Difference Between Machine Cycle and Instruction Cycle

Primary Difference

Digital devices have to work in a different manner than human beings, while we input data into the computer from the external devices, it becomes necessary for the computer to understand all the instructions coming their way, this process is not that simple and involves many different kinds of activities before we reach a conclusion. The terms getting defined in this article are machine and instruction cycle, and most commonly considered the same name of a particular activity. They both have four main steps involved that help in decoding the data and making it acceptable for both the computers and the person using the device.

Comparison Chart

Machine CycleInstruction Cycle
DefinitionThe steps that get performed by the processor getting employed in a device and all the instructions that get implemented.A process by which a computer takes an instruction given by a program then understands it and executes it from memory.
ProcessesFetch, decode, execute and store.Fetch, decode, execute and run.
ComponentsMemory Unit and Central Processing UnitArithmetic Logic Unit, Registers, Data and Memory.
ValueThe Steps required by CPU to fetch and execute an Instruction is called an Instruction Cycle.The time Required by the microprocessor to complete the operation of accessing memory or I/O devices is called machine cycle.

Definition of Machine Cycle

A machine cycle defines itself as the step that gets performed by the processor getting employed in a device and all the instructions that get implemented. It is a combination of four different processes that go along before an instruction becomes valid. It gets known that the computer works differently than other devices and has to understand whatever data that gets thrown their way. There are four main steps involved in the complete cycle, and they are called fetch, decode, execute and store. The first step is collecting the instructions that are coming the device’s way and doing that a control unit is required; whatever data originates from the main memory to the control unit is based on the particular things mentioned. The next step is decoding that information. A human being inputs the things they require through keyboard but the computer works on the bits and bytes. All this information is then decoded correctly to make it comfortable for the device to understand. The third step is to execute the commands; all the data is now in the system; it then converts to the proper format that the machine understands now the controls performed. The last step is the store process after the action completes the final result and all the related activities then go to the memory unit where they get stored on the hard drive. Data get moved and deleted according to the user, and the whole process gets repeated. These four steps complete the cycle which becomes critical when the machine has to work in an efficient manner.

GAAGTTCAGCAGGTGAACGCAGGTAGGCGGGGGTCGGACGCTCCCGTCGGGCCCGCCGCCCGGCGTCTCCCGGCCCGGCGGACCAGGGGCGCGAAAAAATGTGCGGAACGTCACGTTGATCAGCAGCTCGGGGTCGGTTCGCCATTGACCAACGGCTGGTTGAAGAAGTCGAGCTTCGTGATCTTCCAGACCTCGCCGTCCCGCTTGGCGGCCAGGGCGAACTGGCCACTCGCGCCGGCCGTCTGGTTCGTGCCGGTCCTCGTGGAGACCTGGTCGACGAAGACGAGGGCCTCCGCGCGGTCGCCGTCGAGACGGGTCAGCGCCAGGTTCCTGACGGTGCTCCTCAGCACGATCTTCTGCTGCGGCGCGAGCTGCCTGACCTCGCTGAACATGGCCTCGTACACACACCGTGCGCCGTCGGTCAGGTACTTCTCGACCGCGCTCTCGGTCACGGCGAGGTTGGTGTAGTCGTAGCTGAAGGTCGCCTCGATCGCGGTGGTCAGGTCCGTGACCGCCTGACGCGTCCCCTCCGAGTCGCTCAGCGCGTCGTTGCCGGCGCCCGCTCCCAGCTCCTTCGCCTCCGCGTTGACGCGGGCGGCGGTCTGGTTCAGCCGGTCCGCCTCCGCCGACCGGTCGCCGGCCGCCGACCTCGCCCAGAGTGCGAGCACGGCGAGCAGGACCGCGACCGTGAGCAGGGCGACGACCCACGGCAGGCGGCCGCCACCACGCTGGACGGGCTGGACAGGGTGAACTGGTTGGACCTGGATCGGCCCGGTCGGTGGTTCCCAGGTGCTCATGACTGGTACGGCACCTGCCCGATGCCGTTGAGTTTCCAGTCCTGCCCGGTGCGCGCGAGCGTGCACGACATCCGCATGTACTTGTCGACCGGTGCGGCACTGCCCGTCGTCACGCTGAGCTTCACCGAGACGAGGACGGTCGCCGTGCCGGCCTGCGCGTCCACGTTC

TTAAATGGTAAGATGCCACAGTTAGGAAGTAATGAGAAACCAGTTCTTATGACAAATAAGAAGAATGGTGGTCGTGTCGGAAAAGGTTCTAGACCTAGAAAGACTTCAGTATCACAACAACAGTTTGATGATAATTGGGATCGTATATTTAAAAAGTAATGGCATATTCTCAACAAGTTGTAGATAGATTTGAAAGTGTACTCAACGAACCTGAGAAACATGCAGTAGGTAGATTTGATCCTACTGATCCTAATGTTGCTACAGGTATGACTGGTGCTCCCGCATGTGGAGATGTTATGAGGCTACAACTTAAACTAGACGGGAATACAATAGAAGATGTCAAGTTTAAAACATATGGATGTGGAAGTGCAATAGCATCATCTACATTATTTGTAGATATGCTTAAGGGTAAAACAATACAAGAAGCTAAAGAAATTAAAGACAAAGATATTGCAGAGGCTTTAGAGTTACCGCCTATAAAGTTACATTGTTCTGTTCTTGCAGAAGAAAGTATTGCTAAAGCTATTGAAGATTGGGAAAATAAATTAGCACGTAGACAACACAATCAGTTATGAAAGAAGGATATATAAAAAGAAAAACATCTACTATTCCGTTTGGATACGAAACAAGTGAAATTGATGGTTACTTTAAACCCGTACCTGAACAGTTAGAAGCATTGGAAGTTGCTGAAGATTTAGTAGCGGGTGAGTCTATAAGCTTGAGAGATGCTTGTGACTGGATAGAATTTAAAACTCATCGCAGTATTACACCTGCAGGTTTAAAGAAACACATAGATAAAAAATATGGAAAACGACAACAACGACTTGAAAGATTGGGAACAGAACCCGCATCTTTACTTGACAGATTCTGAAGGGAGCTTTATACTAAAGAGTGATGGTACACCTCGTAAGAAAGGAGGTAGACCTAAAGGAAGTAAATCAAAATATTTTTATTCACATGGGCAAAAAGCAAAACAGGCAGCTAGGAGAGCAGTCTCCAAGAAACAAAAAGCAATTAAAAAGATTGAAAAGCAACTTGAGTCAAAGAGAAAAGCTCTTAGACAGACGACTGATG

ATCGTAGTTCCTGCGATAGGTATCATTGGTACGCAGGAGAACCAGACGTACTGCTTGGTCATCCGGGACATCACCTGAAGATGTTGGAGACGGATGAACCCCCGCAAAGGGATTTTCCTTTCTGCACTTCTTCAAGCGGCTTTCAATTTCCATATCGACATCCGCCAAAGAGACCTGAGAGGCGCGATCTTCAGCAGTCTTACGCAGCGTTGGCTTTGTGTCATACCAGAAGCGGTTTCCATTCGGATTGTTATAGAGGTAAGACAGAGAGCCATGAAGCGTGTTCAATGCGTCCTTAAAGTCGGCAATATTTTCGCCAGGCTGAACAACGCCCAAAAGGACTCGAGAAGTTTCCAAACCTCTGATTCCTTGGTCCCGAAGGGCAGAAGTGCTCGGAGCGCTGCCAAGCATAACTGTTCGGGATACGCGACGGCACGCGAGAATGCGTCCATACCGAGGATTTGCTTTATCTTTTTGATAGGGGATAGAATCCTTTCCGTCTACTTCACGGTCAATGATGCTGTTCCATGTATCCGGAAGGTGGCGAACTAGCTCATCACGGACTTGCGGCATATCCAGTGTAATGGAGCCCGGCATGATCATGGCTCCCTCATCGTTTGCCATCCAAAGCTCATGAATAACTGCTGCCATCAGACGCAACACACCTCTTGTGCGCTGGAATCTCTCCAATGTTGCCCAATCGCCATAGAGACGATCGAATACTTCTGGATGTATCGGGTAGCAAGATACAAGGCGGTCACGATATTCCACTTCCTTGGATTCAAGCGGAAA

Definition of Instruction Cycle